Why are more dogs suffering from seperation anxiety?
Most dogs love having their owners around, with all the extra attention and treats that comes with it. The coronavirus lockdown has been like Christmas for many dogs. With restrictions now easing and more people returning to work away from home, we have seen an increase in dogs suffering from separation anxiety, after they have become increasingly attached to us and find the change unsettling and confusing.
What is seperation anxiety in dogs?
Separation anxiety is a general term for dogs that exhibit anxious and problematic behaviours when they are separated from a particular person or people. Such behaviours can include barking, crying, urinating in the house and scratching/chewing.
How to treat seperation anxiety in dogs?
So, what can we do to ease the transition for our dogs? Here are a few tips that may help:
- Get your dog used to short periods of time on their own. A stairgate can be really useful to get your dog used to some alone time, while you are still in the house. Leave them with a stuffed Kong, lickimat or sturdy chew toy to keep them amused and fend off the boredom. Gradually increase the amount of time that you leave them alone for, rewarding them when they are quiet and relaxed. If they become distressed, reduce the time again and gradually start to build it back up.
- Create a cosy and safe space that your dog can relax and feel safe in.
- Pretend to go to work. Get dressed in your work clothes, grab your keys and leave the house for a few minutes at a time, to get your dog used to you leaving the house again.
- Provide plenty of exercise before you go to work, taking them for a 15-minute walk or engaging in vigorous play. This will help your dog to burn off energy and will help them to stay more relaxed through the day.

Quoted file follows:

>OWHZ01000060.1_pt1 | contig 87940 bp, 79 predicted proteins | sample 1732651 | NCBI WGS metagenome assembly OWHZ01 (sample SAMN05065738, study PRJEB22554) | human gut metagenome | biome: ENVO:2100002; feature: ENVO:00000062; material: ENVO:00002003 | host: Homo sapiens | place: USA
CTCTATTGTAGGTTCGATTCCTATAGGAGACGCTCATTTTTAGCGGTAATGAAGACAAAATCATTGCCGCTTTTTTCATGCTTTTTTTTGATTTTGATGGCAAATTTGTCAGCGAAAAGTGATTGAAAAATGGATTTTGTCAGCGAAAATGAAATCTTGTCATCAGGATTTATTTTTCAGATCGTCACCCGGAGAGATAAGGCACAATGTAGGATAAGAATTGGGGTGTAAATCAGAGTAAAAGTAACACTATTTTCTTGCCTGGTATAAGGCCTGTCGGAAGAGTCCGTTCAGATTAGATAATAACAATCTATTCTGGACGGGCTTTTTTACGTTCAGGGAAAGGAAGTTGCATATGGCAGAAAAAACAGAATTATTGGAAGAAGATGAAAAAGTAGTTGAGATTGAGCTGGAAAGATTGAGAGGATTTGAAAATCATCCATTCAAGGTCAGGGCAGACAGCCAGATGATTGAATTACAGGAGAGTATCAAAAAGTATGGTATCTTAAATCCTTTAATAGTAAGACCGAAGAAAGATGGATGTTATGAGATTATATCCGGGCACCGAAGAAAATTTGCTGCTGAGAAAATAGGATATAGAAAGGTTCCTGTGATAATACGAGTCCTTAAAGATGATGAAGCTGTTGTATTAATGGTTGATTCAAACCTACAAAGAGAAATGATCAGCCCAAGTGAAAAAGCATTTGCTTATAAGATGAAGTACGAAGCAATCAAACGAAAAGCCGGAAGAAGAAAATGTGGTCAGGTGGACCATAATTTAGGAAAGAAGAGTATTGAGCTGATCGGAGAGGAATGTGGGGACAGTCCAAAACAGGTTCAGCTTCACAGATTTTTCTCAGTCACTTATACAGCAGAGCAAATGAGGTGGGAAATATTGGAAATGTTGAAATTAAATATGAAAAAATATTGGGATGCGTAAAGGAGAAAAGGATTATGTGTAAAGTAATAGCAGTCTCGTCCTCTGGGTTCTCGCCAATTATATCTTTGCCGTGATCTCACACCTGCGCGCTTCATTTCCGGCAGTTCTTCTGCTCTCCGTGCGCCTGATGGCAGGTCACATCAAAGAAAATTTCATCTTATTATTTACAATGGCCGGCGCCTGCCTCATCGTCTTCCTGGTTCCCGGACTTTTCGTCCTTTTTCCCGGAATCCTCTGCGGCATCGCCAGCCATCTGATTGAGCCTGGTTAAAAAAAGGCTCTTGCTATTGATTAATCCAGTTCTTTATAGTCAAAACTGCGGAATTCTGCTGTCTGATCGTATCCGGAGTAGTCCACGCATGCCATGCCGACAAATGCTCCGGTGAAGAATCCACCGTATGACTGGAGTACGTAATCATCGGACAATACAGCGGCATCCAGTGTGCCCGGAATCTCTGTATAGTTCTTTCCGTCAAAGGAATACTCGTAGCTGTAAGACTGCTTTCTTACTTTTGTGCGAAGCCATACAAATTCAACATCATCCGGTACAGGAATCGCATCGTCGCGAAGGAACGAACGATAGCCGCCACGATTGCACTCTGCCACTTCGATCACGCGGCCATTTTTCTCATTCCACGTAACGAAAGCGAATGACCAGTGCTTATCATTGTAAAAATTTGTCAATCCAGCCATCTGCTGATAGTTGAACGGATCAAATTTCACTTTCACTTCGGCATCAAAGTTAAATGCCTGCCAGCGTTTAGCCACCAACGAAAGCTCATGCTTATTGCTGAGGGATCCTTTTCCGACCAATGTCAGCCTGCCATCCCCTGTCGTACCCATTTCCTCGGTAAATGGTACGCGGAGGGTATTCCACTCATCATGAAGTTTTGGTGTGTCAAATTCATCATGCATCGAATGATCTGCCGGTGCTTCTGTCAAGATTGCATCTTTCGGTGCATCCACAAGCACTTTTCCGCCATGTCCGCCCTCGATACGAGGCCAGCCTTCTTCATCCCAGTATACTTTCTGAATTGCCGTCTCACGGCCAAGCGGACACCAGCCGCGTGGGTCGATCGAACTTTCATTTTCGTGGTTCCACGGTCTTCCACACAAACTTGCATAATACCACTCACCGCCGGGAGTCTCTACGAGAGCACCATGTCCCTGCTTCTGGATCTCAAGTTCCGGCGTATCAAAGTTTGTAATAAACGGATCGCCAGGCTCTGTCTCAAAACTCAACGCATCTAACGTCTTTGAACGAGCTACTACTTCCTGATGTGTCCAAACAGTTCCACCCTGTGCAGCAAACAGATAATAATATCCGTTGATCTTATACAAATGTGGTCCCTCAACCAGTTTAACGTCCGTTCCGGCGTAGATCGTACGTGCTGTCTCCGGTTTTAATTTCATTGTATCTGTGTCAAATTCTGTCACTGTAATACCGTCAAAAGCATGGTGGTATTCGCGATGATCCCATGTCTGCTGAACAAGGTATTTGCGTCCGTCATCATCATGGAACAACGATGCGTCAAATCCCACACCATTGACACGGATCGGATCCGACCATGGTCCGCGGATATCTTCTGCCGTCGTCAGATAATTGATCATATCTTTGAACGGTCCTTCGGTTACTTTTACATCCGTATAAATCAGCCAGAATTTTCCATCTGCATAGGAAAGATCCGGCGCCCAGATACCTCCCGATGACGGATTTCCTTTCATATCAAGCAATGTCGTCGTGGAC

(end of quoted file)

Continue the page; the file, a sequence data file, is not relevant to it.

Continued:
- Get other family members involved in looking after your dog, so that it is not always you that walks and feeds them every day. This will help to relieve their reliance on you.
- Consider calming products such as Zylkene or DAP, or medication in severely anxious dogs. Always discuss these options with your vet.
- Be patient and try to avoid negativity. Shouting at your dog for making a mess while you were out will not train this behaviour out of them – it is actually more likely to cause more anxiety in the future. Training should always be reward-based.
- Don’t make a fuss. Leaving and returning to the house should be done in a calm manner. Try to ignore them when you return home until they have calmed down, and then ask them to sit and greet them in a relaxed way. Dogs pick up on mood and if you’re calm then they are more likely to be calm too!
These tips are a good idea even if your dog has not suffered from separation anxiety previously. Dogs can develop new behaviours as they get older, so it may help to prevent a problem from developing once you start returning to your life as it was before.